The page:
Page 2, 23rd June 1961

23rd June 1961
Page 2
Page 2, 23rd June 1961 — OUR SCHOOLS

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People: Con, G. M. Neanon
Locations: Sunderland, London


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What We Owe to Religious Orders

SHt,—We all know that the grave shortage of teachers throughout the country is not confined to Catholic schools but surely our own needs have first claim on Catholic teachers and as long as there is a shortage of staff in our schools it is reasonable to expect Catholics teaching in other schools seriously to consider their duty to our Catholic children.

"Magistra" rightly points out that "it is not altogether a lass to the Church that many Catholics teach in State schools." It would not be a bad thing if all teachers in the country were Catholics, but there is such a thing as a priority claim.

Mr. G. M. Neanon asks "Are there any maintained or direct grant grammar schools with a lay headmaster?" which prompts one to reply with another question: "How many such schools would there be if it were not for the Religious Orders?" When, for example, as Bishop Craven pointed out two years ago, a Religious Order sinks .£180,000 into a school, it is only right and just that members of that Community should retain the higher posts. When the Catholic Teachers' Federation or the Catholic members of the N.U.T. finance some new Grammar Schools they will have every right to the headships and senior appointments. There is something of the dog in the manger mentality in lay teachers who complain about the religious holding down the best posts in their own schools.

Appendix B (page 179) of the Catholic Education Council's Handbook for 1960/61 lists 112 Catholic Grammar Schools (excluding Comprehensives) in England and Wales, almost all of which were built and arc owned by Religious Orders. In these schools there are five lay headmasters and one lay headmistress. The same Handbook (page 174) shows that there are 1,477 nonCatholic teachers in our Catholic schools because Catholic teachers are not forthcoming. Let us, at any rate, pay tribute to these nonCatholics.

In spite of Mr. Neanon's contention I still maintain that the number of Catholic schools in which there is friction between the parish priest and the staff is comparatively few, which is what I originally said.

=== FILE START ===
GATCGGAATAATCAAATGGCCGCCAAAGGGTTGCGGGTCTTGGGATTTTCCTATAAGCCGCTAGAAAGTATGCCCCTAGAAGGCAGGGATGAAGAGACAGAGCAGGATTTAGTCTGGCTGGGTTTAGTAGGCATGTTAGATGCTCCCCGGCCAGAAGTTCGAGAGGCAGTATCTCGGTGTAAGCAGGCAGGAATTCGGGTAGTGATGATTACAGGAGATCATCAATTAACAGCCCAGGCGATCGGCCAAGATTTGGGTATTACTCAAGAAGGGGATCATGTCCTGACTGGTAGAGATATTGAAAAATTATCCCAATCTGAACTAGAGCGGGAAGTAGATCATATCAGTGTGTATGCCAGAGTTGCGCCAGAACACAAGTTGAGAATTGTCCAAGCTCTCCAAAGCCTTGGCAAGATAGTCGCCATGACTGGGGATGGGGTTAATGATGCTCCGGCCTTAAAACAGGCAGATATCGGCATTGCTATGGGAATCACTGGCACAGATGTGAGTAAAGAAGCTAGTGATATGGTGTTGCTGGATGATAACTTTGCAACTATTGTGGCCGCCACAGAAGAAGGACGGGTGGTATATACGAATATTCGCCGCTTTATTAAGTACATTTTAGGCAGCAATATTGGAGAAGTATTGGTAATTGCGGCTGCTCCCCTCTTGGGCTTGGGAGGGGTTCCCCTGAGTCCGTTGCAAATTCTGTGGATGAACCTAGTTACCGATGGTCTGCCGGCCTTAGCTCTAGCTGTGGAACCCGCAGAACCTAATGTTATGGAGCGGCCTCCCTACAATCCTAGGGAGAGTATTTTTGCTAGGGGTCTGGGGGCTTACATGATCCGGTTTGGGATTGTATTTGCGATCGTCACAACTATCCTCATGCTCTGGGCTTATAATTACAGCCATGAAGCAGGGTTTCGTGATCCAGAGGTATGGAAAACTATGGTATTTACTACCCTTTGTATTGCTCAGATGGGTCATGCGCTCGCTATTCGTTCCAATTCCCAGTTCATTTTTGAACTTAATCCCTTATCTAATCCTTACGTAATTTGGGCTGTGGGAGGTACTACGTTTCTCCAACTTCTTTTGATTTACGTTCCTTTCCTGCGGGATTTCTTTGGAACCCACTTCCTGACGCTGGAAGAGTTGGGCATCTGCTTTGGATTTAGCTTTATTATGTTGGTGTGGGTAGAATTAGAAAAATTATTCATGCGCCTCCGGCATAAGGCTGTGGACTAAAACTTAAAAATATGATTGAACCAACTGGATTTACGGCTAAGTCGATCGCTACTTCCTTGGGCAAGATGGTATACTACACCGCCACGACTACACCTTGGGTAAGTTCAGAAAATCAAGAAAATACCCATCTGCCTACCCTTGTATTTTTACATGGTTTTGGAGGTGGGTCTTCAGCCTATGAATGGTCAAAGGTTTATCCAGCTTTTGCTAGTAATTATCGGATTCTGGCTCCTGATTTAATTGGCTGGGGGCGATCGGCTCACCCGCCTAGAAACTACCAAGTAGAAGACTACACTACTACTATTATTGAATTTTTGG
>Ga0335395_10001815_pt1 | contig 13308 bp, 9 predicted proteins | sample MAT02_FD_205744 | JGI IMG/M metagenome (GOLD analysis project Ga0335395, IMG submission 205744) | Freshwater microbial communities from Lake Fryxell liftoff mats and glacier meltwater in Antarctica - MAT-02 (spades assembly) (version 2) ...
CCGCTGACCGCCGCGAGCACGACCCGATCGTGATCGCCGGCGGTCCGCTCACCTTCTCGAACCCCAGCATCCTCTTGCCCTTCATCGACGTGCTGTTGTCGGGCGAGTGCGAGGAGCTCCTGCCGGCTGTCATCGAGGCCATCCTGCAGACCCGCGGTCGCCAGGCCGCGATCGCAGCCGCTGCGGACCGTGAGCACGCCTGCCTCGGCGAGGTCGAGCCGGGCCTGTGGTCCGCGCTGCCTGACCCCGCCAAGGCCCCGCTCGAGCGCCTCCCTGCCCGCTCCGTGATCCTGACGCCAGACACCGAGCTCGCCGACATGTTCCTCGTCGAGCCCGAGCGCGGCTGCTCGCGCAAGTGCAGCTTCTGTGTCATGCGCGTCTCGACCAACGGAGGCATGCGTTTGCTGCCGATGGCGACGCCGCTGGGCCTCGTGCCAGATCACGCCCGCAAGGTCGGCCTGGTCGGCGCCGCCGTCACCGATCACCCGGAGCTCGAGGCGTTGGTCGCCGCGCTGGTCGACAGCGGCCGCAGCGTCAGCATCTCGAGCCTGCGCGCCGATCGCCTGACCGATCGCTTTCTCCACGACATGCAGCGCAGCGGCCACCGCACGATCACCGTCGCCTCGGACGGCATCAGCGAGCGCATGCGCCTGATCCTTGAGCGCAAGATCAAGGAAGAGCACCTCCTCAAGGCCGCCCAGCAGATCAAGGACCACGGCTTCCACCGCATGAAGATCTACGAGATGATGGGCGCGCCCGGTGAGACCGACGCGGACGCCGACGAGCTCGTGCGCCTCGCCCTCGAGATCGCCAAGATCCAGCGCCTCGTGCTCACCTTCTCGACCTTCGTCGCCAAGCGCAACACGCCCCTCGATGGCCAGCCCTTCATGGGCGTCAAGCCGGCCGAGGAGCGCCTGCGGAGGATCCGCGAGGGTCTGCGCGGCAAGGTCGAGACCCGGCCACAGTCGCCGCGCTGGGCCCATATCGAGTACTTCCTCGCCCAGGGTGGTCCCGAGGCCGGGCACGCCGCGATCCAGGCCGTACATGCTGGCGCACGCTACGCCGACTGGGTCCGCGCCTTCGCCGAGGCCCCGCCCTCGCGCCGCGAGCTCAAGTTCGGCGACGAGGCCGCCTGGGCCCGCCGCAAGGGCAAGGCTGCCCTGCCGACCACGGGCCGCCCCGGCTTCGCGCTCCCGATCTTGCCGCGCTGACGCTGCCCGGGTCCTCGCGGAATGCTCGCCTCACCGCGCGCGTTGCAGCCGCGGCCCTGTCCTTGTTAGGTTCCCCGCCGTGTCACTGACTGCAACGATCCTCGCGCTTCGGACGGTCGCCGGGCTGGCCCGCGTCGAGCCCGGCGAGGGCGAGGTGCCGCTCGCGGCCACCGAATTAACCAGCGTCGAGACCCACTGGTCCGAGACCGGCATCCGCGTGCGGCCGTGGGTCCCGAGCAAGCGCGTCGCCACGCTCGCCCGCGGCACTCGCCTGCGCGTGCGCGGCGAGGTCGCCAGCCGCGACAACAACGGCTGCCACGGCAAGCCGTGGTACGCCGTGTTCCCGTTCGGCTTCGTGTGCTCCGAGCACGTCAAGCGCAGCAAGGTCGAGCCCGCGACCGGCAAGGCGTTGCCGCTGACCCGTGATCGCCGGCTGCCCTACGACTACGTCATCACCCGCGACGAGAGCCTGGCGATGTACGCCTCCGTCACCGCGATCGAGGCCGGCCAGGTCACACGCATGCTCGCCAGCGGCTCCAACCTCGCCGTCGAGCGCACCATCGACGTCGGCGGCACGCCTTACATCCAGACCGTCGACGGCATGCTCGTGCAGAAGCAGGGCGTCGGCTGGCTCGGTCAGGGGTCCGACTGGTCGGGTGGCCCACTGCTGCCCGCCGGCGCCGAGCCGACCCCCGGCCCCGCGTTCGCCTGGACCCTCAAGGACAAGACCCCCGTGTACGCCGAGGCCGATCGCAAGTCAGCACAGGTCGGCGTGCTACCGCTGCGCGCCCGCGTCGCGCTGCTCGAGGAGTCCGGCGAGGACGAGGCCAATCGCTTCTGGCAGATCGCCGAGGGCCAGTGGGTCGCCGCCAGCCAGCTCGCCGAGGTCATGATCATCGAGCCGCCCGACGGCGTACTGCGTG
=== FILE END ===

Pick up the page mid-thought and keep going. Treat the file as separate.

Finally, in all our quarrelling. please let us still not forget the Catholic child who goes to a Catholic school in order to receive a Catholic education.

School Manager

S1R,—As the originator of the correspondence on Catholic; teachers, perhaps I may now reply to some of the points made by other correspondents.

The suggestion of "School Manager" that every Catholic teacher

with a grievance should make it

known to the Catholic Teachers' Federation is not really useful.

An unsuccessful lay applicant for a headship cannot complain if a nun is appointed in preference to him without claiming that he is a better candidate. Neither does the silence of the C.T.F., so far as this correspondence is concerned, give much hope of any effective action on their part, What is needed is a national commission of enquiry to establish among other things the proportion of religious to lay assistants and of religious to lay heads. This would show whether I have been unfortunate or whether Messrs. Conlon and Robinson -have been fortunate.

II appears that the situation is worse in some areas than others; the London suburban area to which I referred in my original letter may not be typical. However, lay assistants in that area are not really interested in the fact that managers in Sunderland are gentlemen; they are more concerned with the fact that managers in their area appear to regard lay teachers as inferior to nuns. Why should they have to move to Sunderland to obtain promotion? And if they did, would Mr. Conlon be so complacent? I doubt it. Quite apart from expense, a move would mean the uprooting of their children already established at school.

"County School Master's" letter is unlikely to encourage them to believe that applications are dealt with as openly as they should be. In my experience (which covers several parts of the country) such events, though not unknown in county sceools, are much more common in Catholic schools, Is it too much to hope for an authoritative statement on the policy that managers should apply? Without this, the situation will inevitably deteriorate.

"Retired Simarian"

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